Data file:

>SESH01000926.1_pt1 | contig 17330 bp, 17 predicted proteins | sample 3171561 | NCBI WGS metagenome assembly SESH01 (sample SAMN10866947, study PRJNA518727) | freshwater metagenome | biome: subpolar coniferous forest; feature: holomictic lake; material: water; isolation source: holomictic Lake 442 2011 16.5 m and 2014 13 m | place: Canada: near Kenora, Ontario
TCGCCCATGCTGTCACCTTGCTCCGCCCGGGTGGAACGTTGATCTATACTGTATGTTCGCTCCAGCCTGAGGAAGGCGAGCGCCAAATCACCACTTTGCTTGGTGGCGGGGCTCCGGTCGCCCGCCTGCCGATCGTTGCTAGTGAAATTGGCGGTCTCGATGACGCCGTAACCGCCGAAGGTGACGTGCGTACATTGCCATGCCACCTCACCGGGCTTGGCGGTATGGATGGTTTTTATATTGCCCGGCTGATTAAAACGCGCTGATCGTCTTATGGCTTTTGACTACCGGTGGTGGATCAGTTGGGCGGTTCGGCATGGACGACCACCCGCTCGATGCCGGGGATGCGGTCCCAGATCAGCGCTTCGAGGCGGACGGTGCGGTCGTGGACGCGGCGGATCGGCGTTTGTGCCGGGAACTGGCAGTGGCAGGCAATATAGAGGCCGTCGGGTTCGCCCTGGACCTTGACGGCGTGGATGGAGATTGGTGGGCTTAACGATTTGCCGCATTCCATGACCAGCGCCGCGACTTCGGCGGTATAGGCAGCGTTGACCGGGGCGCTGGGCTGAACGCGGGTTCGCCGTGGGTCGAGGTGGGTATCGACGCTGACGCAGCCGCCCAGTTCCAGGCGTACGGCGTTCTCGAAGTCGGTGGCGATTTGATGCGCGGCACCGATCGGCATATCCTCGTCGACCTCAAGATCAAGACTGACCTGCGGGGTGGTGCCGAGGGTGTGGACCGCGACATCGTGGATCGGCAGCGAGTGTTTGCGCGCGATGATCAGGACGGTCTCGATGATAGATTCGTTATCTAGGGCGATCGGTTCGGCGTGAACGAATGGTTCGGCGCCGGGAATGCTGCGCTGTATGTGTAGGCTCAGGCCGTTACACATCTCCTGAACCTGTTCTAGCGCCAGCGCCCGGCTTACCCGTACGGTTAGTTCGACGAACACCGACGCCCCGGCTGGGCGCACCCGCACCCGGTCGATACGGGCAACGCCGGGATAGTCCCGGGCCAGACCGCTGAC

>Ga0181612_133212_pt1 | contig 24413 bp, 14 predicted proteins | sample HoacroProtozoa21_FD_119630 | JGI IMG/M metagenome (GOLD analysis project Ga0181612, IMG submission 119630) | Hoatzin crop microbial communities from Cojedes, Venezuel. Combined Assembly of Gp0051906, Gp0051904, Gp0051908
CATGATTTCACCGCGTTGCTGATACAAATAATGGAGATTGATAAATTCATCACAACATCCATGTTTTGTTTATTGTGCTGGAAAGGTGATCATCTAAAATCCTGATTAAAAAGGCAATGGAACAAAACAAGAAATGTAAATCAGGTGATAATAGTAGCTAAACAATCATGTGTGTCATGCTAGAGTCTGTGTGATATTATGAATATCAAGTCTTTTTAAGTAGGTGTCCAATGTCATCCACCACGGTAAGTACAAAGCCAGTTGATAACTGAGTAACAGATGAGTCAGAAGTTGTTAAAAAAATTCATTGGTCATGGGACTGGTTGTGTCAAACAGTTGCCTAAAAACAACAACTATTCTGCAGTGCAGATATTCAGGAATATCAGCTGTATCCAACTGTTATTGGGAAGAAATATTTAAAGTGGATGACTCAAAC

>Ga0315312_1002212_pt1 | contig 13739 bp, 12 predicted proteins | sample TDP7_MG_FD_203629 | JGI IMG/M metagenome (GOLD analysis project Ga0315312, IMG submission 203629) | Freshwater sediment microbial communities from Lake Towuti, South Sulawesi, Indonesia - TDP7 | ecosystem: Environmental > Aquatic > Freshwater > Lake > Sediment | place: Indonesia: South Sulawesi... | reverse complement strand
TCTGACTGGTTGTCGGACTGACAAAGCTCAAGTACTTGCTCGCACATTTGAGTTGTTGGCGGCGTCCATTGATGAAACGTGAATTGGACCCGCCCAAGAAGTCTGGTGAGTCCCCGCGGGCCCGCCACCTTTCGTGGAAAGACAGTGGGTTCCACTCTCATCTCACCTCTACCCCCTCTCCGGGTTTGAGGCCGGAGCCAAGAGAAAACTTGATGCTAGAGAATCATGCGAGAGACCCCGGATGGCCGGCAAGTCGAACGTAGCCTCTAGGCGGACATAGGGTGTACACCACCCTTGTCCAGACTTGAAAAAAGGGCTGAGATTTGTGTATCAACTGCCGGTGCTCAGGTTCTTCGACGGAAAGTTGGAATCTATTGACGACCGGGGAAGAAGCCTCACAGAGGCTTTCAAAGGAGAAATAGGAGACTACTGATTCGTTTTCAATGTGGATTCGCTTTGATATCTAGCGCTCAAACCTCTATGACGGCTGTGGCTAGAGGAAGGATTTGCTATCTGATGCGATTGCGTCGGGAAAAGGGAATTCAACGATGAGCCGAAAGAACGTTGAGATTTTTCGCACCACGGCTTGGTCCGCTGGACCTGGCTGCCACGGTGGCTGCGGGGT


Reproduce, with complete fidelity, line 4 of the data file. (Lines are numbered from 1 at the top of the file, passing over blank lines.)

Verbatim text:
CATGATTTCACCGCGTTGCTGATACAAATAATGGAGATTGATAAATTCATCACAACATCCATGTTTTGTTTATTGTGCTGGAAAGGTGATCATCTAAAATCCTGATTAAAAAGGCAATGGAACAAAACAAGAAATGTAAATCAGGTGATAATAGTAGCTAAACAATCATGTGTGTCATGCTAGAGTCTGTGTGATATTATGAATATCAAGTCTTTTTAAGTAGGTGTCCAATGTCATCCACCACGGTAAGTACAAAGCCAGTTGATAACTGAGTAACAGATGAGTCAGAAGTTGTTAAAAAAATTCATTGGTCATGGGACTGGTTGTGTCAAACAGTTGCCTAAAAACAACAACTATTCTGCAGTGCAGATATTCAGGAATATCAGCTGTATCCAACTGTTATTGGGAAGAAATATTTAAAGTGGATGACTCAAAC